In the 2012 London Olympics, Kenyan runners walked away with 11 medals, including two golds in the men’s 800 meters and the men’s steeplechase.
It was a noble accomplishment, but secretary general of the Kenyan Athletic Federation David Okeyo still felt Kenya's poorer performance from previous years warranted an explanation.
In 2008, after all, the Kenyans won six gold medals.
According to Okeyo, the reason for the decline is global warming.
"[C]limate change associated with hot weather spells is bringing a lot of complications," Okeyo told AlertNet.
In the Rift Valley in Kenya, where most athletes train, the average temperature has increased from 55 degrees to 58 degrees Fahrenheit. The rising temperatures mean that runners can’t work out as fast and sometimes need to cut sessions short.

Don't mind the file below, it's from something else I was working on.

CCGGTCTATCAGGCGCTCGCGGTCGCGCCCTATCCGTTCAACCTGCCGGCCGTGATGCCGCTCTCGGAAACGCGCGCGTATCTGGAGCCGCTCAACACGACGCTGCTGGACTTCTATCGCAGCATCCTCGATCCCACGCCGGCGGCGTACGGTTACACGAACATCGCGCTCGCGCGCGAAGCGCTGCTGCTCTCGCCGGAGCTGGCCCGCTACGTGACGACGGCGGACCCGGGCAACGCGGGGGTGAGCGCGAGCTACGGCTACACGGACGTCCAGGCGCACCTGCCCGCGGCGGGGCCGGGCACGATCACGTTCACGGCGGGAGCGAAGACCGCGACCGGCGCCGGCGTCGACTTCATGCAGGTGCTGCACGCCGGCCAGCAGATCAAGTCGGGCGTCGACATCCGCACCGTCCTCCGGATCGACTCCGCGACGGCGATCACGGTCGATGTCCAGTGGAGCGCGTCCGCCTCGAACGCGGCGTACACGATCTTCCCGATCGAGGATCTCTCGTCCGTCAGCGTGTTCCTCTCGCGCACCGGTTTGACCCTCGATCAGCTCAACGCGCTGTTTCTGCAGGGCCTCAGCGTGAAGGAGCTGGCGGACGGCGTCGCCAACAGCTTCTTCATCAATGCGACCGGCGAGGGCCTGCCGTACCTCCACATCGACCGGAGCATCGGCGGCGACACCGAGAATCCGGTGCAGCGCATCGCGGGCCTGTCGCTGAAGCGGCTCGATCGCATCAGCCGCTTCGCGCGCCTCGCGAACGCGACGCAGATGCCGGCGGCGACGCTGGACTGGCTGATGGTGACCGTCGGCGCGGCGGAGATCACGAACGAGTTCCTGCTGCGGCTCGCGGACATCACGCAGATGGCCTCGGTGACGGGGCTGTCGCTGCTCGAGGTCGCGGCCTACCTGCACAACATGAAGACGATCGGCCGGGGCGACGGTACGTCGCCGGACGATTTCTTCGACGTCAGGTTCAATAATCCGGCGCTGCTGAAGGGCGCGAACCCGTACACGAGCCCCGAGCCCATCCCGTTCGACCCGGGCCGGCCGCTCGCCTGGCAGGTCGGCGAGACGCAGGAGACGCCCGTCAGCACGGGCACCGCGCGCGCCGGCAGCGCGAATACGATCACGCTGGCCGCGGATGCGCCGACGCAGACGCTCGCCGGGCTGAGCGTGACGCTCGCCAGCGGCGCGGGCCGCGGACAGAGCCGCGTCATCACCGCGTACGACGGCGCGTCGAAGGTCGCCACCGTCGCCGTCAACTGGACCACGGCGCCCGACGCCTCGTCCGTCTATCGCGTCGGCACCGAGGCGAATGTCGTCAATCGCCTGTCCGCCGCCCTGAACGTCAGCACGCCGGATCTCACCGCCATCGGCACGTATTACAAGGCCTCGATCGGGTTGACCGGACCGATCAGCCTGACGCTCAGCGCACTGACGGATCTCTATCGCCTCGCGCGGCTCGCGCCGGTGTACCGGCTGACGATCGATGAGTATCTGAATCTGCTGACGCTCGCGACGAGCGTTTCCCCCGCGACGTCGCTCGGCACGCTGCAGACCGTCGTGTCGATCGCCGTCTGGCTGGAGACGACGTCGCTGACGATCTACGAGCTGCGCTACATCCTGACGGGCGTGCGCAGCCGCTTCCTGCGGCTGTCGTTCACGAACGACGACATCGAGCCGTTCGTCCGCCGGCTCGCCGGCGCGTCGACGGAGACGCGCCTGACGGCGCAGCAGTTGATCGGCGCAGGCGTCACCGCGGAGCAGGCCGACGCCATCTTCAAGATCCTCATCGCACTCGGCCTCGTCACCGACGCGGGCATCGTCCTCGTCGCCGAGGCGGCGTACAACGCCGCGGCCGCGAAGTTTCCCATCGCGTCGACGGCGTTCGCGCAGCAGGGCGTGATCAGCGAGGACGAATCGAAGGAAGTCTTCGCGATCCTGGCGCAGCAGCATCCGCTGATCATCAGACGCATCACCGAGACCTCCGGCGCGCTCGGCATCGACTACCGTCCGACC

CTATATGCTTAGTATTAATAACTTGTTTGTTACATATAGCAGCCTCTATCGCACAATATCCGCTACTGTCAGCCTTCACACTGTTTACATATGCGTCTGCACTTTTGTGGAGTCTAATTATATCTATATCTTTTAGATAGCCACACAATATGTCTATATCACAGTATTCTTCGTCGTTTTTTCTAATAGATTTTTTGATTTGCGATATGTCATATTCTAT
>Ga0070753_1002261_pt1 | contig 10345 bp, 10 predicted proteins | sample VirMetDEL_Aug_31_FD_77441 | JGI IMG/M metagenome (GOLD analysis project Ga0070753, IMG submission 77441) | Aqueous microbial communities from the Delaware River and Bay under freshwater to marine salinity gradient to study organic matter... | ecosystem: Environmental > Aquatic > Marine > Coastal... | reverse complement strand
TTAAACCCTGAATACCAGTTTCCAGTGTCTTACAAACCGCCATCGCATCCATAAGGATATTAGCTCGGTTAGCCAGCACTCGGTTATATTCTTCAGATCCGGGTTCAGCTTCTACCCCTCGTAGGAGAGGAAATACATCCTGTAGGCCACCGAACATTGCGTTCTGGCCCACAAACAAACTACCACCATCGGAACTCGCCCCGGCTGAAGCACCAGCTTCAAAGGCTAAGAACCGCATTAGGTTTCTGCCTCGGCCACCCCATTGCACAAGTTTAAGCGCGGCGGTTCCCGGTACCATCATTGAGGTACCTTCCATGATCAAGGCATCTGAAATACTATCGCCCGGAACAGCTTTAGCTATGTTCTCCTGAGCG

But aren’t Kenyans used to heat? The idea that African runners train in soaring temperatures is a common misconception.
The most popular training sites in Kenya are places where temperatures rarely rise above 75 degrees at any point in the year. The Kenyans adhere to the tradition of running in full sweats during most training runs and still avoid the hottest parts of the day when the equatorial sun beats down on the landscape.